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Yanked candied 'yams'

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Well, I don't use yams here and there ain't no candy, but here is my version of this holiday classic. I have married salty with sweet again, forcing candied yams to "grow up" a bit.

Believe it or not, sweet potatoes are as American as apple pie. Native Americans were growing sweet potatoes when Columbus came in 1492, and by the 16th century sweet potatoes were being cultivated in the southern states, where they became a staple in the traditional cuisine.

Today, sweet potatoes are used in cuisines all over the world as a satisfying and versatile vegetable with a well-earned reputation for nutrition. It is even said that while yams are inflammatory, sweet potatoes are anti-inflammatory.

Plus, pesticides are not frequently used while growing sweet potatoes because they have very few natural enemies.

Visually, about the only way to tell the difference is when you see what looks to be a sweet potato, and it is the size of your arm, most likely it is a yam. Sweet potatoes are generally smaller and much easier to work with.

Stuffed sweet potatoes wrapped in prosciutto

I think you just may be preparing these salty-sweet gems for your holiday tables instead of the classic candied yams. They really don't take any more time to prepare than the old standby, but the flavor makes any extra work well worth the effort.

  • 6 small sweet potatoes, peeled (if using larger potatoes you will need more filling and prosciutto)
  • 1/4 c. brie cheese (or bleu cheese, crumbled)
  • 1/2 t. dried rosemary
  • 1/2 t. dried, crushed thyme
  • 1 t. minced garlic in oil
  • 1/2 t. cracked black pepper
  • 3-4 oz. thinly-sliced prosciutto
  • 3 T. crushed nuts (your choice)
  • 3 T. minced, dried cranberries
  • 6 T. maple syrup (about)

Preheat oven to 425 degrees F. Peel potatoes, then boil them for about 5 minutes or until they start to soften. Immediately remove from water and let cool enough to handle. Potatoes may not be cooked completely but will finish cooking in the oven.

Meanwhile, add the cheese, rosemary, thyme, garlic and black pepper to a bowl. Mash ingredients together until all is well combined; set aside.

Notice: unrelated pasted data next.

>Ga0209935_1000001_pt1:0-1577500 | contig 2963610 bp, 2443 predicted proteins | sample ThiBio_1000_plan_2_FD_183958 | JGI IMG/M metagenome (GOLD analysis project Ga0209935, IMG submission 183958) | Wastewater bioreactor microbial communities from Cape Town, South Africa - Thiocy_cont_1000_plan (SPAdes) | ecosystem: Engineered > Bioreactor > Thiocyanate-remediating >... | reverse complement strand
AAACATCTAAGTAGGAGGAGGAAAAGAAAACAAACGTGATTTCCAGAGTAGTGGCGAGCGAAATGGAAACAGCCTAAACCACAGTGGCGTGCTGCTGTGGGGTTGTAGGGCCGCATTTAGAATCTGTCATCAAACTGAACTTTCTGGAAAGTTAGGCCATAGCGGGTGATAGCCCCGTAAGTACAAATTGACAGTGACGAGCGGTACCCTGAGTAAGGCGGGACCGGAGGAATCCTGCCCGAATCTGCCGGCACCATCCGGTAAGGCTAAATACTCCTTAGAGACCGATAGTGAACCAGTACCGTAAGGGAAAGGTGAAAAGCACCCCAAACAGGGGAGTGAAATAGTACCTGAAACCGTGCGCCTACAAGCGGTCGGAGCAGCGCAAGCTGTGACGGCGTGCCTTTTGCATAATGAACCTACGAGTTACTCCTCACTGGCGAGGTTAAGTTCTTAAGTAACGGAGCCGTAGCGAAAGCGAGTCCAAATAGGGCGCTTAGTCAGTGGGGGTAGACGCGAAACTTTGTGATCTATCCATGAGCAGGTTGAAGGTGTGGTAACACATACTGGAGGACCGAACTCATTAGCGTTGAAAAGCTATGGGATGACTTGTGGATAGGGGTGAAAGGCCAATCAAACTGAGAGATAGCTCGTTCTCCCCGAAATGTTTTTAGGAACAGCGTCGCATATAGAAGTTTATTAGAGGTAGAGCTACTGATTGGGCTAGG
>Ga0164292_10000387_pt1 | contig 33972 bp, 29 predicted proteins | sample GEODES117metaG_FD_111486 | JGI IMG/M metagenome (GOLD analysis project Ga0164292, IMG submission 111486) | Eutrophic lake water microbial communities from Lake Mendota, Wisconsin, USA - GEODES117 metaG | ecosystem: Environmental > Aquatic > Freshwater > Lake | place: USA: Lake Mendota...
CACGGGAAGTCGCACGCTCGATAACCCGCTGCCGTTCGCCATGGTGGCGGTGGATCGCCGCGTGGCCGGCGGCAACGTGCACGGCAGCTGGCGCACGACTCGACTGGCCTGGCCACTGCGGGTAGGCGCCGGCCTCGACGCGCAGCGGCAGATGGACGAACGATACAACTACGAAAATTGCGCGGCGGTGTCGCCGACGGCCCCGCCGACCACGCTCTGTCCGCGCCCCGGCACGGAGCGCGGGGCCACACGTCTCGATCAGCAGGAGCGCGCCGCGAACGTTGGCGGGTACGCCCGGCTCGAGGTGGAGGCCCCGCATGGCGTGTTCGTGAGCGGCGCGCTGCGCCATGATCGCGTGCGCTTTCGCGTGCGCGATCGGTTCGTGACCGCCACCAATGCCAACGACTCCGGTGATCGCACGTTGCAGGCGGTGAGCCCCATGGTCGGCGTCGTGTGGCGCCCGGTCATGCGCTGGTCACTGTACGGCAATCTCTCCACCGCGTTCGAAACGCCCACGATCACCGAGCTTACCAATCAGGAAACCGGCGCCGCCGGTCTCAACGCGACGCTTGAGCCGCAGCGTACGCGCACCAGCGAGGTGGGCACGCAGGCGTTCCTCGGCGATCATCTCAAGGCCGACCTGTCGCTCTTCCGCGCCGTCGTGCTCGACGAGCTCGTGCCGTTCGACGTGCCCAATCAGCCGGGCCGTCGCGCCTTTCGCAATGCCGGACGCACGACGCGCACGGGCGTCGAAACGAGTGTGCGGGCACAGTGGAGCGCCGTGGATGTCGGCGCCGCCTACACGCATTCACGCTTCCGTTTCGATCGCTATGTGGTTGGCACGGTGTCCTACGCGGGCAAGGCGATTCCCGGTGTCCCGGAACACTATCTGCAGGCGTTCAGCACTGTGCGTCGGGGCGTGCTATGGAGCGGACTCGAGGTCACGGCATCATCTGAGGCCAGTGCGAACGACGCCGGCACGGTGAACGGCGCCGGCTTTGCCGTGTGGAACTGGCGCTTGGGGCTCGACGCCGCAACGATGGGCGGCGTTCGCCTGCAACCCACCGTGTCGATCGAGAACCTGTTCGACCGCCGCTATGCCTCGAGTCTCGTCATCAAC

Once potatoes are slightly cooled, slice potatoes in halve length-wise. Make sure to remember which two halves go together, as you will be sealing up the filling.

Using a small spoon, scrape out a shallow path length-wise down the middle of each side of the potato. Fill the bottom half each potato with about 1-2 t. of the cheese herb mixture, spreading it evenly throughout the shallow path. Do not over fill the potatoes. Place the top half of the potato over the bottom to form a whole sweet potato. Try to gently work the halves closed so that the stuffing doesn't seep out during the cooking process. Repeat this process with all of the potatoes.

Wrap each of the stuffed sweet potatoes with thinly-sliced prosciutto, working carefully so the prosciutto doesn't rip. Try to wrap the prosciutto as tightly as possible, using a toothpick if desired (just remember to remove them before serving). Remove potatoes to a wax paper, foil or lined baking pan and bake 15 minutes, or until ham is starting to crisp. Meanwhile, mix together the nuts and cranberries in small bowl. Remove potatoes from oven and sprinkle nut mixture over the top. Drizzle about 1 T. maple syrup and continue cooking another 10 minutes. Remove from oven and serve hot. Enjoy!

Last modified on Wednesday, 14 November 2012 23:58


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